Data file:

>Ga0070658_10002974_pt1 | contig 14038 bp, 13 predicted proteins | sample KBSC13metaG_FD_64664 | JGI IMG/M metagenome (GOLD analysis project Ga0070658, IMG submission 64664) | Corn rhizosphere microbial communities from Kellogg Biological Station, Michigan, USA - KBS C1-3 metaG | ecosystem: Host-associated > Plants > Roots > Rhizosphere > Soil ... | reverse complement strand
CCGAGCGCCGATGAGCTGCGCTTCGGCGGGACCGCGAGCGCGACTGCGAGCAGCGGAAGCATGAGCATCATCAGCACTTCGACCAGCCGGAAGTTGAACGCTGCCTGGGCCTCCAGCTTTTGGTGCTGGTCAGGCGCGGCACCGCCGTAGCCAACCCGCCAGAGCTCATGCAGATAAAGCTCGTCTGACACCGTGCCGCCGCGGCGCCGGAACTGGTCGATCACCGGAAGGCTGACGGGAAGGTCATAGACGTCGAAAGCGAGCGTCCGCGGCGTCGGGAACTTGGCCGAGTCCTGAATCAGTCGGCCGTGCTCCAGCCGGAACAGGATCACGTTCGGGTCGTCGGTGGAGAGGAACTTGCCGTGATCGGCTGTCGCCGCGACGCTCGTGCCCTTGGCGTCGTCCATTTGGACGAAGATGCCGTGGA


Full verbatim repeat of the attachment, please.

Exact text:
>Ga0070658_10002974_pt1 | contig 14038 bp, 13 predicted proteins | sample KBSC13metaG_FD_64664 | JGI IMG/M metagenome (GOLD analysis project Ga0070658, IMG submission 64664) | Corn rhizosphere microbial communities from Kellogg Biological Station, Michigan, USA - KBS C1-3 metaG | ecosystem: Host-associated > Plants > Roots > Rhizosphere > Soil ... | reverse complement strand
CCGAGCGCCGATGAGCTGCGCTTCGGCGGGACCGCGAGCGCGACTGCGAGCAGCGGAAGCATGAGCATCATCAGCACTTCGACCAGCCGGAAGTTGAACGCTGCCTGGGCCTCCAGCTTTTGGTGCTGGTCAGGCGCGGCACCGCCGTAGCCAACCCGCCAGAGCTCATGCAGATAAAGCTCGTCTGACACCGTGCCGCCGCGGCGCCGGAACTGGTCGATCACCGGAAGGCTGACGGGAAGGTCATAGACGTCGAAAGCGAGCGTCCGCGGCGTCGGGAACTTGGCCGAGTCCTGAATCAGTCGGCCGTGCTCCAGCCGGAACAGGATCACGTTCGGGTCGTCGGTGGAGAGGAACTTGCCGTGATCGGCTGTCGCCGCGACGCTCGTGCCCTTGGCGTCGTCCATTTGGACGAAGATGCCGTGGA